Neuro Devices: A Glimpse into the Future.

Added sensory value.

Most developments related to human sensory perception have been reparative – i.e. using new technology to alleviate impairments. Over the past 700 years, corrective lenses have helped those who are visually impaired to see clearly again. Hearing aids help those with auditory difficulties remain connected to their environment. But even more is possible today. New materials and technologies are enriching sensory perception and we can now issue digital commands with our thoughts. The sun has risen on a new age of neuro devices.

Knowledge through vision.

In 2008, scientists at the University of Washington successfully embedded electrical circuits into a contact lens to create a smart contact lens. Since this breakthrough, tech heavyweights including Sony, Samsung, EPGLMed, and Google have started developing their own versions for the market. This will essentially result in a new type of human vision. Smart contact lenses will not only improve eyesight. They will also give the wearer access to an extensive world of knowledge: Google for the eyes – in real time.

Integration of augmented reality.

Interscatter communication enables the exchange of information between a smart lens and the Internet. Launched in 2016, this technology converts Bluetooth signals into Wi-Fi transmissions over the air. Sony and Samsung also registered patents for intelligent lenses capable of recording photos and videos in 2016. These lenses integrate augmented reality (AR) by supplementing human vision with information from the web. Google Lens, a genuine AR-capable technology introduced in May 2017, transforms a smartphone camera into a search engine. While the user browses a shop window, Lens recognizes the store's name and uses AI to gather further information. These details are then displayed together with the latest in-store offers.

Sense the north.

The future may even bring new senses that enable us to perceive our world in superhuman depth. Liviu Babitz, a British pioneer in this field, develops artificial senses with his company, Cyborg Nest. Using biohacking, Babitz wants to enable humans to perceive phenomena that they otherwise wouldn't notice, like magnetic fields, or extremely high and low frequencies. The North Sense device attached to his chest with two titanium bars that sit just under the skin vibrates whenever he faces north. Humans benefit from what is known in the automotive world as 'cross sensorics,' a technology regarded as a new form of synesthesia.

Hearing colors.

North Sense isn’t the only new way people can experience their environment on a superhuman level. Neil Harbisson has been 'hearing' colors since 2004. Color blind from birth, Harbisson has an ‘eyeborg’ implant that combines color sensors, a microphone and hearing aid, enabling him to ‘hear’ 360 different colors. Harbisson’s brain is conditioned to perceive colors, although his vision is limited to a grayscale.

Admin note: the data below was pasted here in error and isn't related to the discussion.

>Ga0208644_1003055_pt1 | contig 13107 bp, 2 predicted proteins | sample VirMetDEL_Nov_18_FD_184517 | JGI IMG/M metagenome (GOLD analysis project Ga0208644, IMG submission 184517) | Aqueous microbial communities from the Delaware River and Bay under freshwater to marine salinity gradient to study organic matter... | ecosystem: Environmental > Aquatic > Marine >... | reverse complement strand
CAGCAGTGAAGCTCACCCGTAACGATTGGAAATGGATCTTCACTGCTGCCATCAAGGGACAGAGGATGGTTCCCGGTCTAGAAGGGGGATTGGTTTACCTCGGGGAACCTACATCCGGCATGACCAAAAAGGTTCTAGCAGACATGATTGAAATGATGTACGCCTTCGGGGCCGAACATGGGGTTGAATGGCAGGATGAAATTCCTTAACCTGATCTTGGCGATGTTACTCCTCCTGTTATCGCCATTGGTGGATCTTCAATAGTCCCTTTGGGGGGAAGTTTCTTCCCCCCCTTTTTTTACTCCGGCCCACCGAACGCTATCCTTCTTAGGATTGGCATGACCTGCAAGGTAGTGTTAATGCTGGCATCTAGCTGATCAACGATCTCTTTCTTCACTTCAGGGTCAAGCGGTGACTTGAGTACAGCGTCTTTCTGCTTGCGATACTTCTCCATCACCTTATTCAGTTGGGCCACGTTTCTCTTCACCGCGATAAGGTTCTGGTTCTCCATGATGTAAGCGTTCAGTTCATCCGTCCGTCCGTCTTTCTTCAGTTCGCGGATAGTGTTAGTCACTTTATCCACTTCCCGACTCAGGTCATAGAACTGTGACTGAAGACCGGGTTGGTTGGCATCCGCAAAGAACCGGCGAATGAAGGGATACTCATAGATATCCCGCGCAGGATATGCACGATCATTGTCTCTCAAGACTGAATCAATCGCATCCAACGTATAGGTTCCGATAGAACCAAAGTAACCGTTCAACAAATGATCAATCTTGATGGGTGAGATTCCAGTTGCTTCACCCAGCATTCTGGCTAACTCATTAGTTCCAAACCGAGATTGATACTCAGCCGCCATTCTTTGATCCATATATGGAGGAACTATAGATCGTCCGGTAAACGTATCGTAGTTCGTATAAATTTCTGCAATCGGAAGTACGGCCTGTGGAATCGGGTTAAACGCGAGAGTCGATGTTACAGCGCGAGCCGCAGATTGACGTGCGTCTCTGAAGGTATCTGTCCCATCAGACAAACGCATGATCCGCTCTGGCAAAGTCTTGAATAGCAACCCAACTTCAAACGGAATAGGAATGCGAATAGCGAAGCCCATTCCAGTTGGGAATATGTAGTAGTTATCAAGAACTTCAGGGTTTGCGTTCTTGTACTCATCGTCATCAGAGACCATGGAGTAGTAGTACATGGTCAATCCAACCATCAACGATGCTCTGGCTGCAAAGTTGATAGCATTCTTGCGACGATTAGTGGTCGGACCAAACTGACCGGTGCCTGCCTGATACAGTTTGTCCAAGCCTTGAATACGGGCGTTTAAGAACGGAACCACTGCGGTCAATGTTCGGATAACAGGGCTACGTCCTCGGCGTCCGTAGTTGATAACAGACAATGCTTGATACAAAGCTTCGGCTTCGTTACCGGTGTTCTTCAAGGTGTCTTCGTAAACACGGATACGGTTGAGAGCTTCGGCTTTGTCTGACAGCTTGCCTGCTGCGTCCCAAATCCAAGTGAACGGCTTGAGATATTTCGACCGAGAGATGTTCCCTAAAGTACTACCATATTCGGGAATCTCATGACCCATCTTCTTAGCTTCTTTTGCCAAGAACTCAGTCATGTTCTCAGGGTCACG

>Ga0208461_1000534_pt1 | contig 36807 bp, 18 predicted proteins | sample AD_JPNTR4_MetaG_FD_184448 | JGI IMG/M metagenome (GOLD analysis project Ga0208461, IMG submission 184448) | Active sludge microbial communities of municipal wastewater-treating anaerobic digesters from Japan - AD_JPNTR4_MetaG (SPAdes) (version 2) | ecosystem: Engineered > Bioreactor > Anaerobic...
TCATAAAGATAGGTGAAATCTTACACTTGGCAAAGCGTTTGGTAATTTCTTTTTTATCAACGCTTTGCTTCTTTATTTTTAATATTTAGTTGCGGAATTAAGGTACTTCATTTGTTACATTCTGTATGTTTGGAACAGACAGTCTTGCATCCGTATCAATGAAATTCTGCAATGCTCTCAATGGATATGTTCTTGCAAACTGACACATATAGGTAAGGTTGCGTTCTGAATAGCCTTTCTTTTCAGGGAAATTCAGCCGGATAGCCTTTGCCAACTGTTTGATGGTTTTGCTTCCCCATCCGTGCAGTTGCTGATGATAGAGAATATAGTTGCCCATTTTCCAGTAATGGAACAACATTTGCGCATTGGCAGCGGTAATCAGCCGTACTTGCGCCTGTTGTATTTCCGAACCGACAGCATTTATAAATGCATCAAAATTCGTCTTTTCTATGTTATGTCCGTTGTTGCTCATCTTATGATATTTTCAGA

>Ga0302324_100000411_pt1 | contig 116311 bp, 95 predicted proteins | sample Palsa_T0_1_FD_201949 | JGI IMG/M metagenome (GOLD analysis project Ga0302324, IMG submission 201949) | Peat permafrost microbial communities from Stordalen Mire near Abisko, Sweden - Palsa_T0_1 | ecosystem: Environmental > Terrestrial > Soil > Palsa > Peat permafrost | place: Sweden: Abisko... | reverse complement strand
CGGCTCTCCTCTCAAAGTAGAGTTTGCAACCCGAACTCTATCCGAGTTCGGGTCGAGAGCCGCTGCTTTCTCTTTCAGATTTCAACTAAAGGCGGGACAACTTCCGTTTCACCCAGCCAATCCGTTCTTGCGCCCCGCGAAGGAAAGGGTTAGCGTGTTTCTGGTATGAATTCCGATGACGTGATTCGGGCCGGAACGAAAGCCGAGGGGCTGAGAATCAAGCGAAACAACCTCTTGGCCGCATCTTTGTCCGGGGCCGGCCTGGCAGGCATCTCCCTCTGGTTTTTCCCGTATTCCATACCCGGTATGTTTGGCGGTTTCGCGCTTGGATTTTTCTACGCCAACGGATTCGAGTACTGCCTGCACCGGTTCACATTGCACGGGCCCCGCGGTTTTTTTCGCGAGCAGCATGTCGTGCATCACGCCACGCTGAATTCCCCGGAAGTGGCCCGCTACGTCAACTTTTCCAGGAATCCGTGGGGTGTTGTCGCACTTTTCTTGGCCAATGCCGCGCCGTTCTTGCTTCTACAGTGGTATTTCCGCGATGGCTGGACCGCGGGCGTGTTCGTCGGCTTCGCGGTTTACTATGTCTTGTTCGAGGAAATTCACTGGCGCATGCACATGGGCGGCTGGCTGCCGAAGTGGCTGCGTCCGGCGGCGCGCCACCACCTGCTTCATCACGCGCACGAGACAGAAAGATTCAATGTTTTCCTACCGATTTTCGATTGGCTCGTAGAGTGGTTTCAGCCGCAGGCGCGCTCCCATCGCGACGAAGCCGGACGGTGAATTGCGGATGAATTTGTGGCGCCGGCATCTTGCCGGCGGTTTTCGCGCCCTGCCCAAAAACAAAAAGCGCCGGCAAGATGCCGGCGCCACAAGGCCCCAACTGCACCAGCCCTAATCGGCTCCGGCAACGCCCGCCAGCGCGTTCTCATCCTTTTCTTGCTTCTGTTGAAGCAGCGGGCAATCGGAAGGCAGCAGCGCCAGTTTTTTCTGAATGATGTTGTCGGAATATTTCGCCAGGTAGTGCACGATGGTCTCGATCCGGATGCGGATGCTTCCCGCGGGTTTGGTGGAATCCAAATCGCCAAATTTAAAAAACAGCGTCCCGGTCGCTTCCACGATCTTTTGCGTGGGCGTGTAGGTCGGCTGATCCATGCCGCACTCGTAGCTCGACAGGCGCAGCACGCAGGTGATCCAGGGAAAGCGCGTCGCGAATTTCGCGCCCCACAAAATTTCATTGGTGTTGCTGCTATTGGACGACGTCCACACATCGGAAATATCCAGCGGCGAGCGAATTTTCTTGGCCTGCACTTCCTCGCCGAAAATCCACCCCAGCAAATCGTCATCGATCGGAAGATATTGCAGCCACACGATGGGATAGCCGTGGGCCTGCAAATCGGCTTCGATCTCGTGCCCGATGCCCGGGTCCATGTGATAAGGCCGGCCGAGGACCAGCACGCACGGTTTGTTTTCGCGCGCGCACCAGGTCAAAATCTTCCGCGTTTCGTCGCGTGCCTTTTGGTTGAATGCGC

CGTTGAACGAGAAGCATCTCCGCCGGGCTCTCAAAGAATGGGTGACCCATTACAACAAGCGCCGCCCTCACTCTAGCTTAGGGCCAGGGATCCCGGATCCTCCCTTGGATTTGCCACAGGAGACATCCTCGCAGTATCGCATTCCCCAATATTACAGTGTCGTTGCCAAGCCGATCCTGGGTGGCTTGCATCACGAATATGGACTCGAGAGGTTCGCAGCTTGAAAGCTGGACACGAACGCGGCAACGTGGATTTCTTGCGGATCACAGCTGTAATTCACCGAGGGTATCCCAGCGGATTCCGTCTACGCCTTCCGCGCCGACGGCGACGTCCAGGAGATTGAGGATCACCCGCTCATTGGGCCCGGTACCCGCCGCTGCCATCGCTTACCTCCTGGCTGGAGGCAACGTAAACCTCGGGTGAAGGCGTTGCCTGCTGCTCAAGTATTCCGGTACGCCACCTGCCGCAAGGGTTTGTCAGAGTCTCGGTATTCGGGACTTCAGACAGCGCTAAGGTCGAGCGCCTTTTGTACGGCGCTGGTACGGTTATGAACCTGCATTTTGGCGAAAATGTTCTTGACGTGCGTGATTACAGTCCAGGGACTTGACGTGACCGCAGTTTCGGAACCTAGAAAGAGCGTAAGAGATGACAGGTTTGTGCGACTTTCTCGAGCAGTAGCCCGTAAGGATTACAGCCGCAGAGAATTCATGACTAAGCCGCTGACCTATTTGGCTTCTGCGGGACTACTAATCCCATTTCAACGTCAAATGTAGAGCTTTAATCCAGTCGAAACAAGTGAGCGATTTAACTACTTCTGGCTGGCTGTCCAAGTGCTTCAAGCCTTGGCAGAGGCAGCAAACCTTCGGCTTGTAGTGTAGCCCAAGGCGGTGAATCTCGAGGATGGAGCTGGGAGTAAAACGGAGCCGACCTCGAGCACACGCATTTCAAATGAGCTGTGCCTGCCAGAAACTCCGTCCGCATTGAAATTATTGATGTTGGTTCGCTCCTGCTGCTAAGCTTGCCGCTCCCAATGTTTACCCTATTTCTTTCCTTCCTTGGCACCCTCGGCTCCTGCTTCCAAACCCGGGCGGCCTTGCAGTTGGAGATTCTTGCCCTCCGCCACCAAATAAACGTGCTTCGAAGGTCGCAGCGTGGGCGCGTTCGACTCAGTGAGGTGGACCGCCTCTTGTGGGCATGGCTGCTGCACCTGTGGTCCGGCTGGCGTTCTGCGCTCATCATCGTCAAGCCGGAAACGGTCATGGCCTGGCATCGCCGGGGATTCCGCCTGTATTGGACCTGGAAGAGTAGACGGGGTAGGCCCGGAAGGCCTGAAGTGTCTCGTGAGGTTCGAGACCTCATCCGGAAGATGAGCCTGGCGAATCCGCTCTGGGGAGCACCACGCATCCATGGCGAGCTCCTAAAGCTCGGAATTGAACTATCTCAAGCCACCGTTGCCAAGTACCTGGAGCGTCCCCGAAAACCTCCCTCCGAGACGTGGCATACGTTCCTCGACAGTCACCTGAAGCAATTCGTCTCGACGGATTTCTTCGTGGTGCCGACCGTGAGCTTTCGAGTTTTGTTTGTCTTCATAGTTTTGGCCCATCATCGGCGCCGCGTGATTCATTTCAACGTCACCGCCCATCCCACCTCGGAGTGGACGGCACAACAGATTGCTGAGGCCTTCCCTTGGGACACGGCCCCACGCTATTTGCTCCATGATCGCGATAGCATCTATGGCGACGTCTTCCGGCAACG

Thought control.

Devices can also be potentially operated using thoughts. Muse, a sensory headband, makes it possible to play basic computer games with thought control. The process is still very rudimentary, but it works. Developers at Facebook are also working on a technology that will make typing and swiping obsolete in the future. This will make it possible to enter written information on your computer using your brain. It appears to be only a matter of time before we will have neurological implants to replace mobile devices. This technology could become as commonplace as voice recognition is today.

Innovative materials for new senses.

Major advances in material research will make these future developments possible. A metamaterial developed in 2017 is as flat as paper, but functions like a lens. Its structure consists of millions of tiny titanium oxide pillars, each around 600 nanometers tall. That's roughly equal to a stack of five water atoms. 3D printers can be used to plot tiny lenses onto chips as small as a one-eurocent coin. This would be impossible using human hands.

Smartphone obsolescence.

Corrective lenses once improved human performance and quality of life. Today, smartphones and smart glasses are transforming our world into a digital wonderland. What's next? If technology continues to evolve at the same rapid pace, we could soon be saying adios to the ubiquity of smartphones. A slight finger tap on your temple could zoom your eyes to 3x magnification, or set your retinal resolution to 32K. We won’t need to wait long. These technologies are already on the cusp of commercialization.

Authors: Christian Geiss and Jens Wollweber